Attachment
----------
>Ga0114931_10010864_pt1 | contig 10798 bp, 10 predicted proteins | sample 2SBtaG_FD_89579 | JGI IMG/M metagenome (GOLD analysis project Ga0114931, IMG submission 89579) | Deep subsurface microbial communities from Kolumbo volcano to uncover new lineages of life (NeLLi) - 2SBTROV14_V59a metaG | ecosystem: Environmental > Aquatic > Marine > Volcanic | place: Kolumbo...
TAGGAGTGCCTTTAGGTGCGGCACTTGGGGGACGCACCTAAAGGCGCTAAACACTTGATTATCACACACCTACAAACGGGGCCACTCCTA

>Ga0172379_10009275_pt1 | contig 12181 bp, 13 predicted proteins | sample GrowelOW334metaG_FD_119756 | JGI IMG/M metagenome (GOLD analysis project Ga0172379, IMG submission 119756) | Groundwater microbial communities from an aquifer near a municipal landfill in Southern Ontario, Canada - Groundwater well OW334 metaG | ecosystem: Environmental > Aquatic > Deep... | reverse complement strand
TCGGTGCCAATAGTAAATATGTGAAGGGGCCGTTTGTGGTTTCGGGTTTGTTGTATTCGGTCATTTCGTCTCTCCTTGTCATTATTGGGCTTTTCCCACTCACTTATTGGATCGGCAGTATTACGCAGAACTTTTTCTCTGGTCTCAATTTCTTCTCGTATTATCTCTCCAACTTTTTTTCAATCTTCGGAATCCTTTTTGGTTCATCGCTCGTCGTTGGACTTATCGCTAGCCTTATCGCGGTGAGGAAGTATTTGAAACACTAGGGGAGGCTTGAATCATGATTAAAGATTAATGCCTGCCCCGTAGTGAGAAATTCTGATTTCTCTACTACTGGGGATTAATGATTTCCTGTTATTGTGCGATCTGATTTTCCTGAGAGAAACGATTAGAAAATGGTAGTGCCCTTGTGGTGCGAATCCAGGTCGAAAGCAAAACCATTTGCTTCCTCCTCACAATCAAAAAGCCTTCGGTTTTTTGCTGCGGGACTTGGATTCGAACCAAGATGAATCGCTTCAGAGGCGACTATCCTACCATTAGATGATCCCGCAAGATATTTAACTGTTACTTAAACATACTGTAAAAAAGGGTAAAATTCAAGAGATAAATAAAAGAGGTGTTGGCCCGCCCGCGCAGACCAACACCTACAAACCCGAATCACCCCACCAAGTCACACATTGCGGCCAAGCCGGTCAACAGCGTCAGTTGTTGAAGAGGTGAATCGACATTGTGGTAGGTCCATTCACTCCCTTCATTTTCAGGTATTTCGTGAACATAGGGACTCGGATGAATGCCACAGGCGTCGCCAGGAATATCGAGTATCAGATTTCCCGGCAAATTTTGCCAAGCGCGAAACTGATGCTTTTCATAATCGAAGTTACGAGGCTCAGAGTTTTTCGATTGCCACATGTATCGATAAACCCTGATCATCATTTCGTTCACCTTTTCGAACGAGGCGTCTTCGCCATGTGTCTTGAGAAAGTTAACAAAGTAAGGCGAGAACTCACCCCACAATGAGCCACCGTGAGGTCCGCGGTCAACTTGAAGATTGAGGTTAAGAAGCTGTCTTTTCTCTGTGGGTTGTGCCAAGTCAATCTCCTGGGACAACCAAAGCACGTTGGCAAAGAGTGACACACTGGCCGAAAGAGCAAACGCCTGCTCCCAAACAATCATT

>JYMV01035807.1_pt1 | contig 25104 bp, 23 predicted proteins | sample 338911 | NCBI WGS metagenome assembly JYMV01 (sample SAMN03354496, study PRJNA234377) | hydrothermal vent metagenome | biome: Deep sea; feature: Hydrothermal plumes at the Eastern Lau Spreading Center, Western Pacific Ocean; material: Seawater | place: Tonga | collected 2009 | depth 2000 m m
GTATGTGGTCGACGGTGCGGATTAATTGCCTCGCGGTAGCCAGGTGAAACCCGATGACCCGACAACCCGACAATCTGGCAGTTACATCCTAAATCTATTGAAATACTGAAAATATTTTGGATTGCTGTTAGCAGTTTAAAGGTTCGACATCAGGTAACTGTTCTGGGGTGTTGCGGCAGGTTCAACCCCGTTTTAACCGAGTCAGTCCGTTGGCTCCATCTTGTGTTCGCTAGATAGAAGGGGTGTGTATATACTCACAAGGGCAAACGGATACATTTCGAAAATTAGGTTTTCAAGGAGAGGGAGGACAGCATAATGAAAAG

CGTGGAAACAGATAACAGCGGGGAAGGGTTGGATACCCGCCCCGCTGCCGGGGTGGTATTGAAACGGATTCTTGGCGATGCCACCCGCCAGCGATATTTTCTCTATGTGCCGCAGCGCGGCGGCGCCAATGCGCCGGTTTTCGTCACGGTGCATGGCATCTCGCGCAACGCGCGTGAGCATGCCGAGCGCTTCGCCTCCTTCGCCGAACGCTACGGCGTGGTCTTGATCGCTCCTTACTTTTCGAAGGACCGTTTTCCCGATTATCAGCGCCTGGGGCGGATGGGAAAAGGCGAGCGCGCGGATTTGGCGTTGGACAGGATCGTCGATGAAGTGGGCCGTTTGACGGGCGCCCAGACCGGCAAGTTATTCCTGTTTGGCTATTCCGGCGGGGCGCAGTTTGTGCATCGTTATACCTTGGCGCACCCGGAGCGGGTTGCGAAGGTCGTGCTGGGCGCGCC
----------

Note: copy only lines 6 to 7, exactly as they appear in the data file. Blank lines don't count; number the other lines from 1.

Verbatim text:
GTATGTGGTCGACGGTGCGGATTAATTGCCTCGCGGTAGCCAGGTGAAACCCGATGACCCGACAACCCGACAATCTGGCAGTTACATCCTAAATCTATTGAAATACTGAAAATATTTTGGATTGCTGTTAGCAGTTTAAAGGTTCGACATCAGGTAACTGTTCTGGGGTGTTGCGGCAGGTTCAACCCCGTTTTAACCGAGTCAGTCCGTTGGCTCCATCTTGTGTTCGCTAGATAGAAGGGGTGTGTATATACTCACAAGGGCAAACGGATACATTTCGAAAATTAGGTTTTCAAGGAGAGGGAGGACAGCATAATGAAAAG

CGTGGAAACAGATAACAGCGGGGAAGGGTTGGATACCCGCCCCGCTGCCGGGGTGGTATTGAAACGGATTCTTGGCGATGCCACCCGCCAGCGATATTTTCTCTATGTGCCGCAGCGCGGCGGCGCCAATGCGCCGGTTTTCGTCACGGTGCATGGCATCTCGCGCAACGCGCGTGAGCATGCCGAGCGCTTCGCCTCCTTCGCCGAACGCTACGGCGTGGTCTTGATCGCTCCTTACTTTTCGAAGGACCGTTTTCCCGATTATCAGCGCCTGGGGCGGATGGGAAAAGGCGAGCGCGCGGATTTGGCGTTGGACAGGATCGTCGATGAAGTGGGCCGTTTGACGGGCGCCCAGACCGGCAAGTTATTCCTGTTTGGCTATTCCGGCGGGGCGCAGTTTGTGCATCGTTATACCTTGGCGCACCCGGAGCGGGTTGCGAAGGTCGTGCTGGGCGCGCC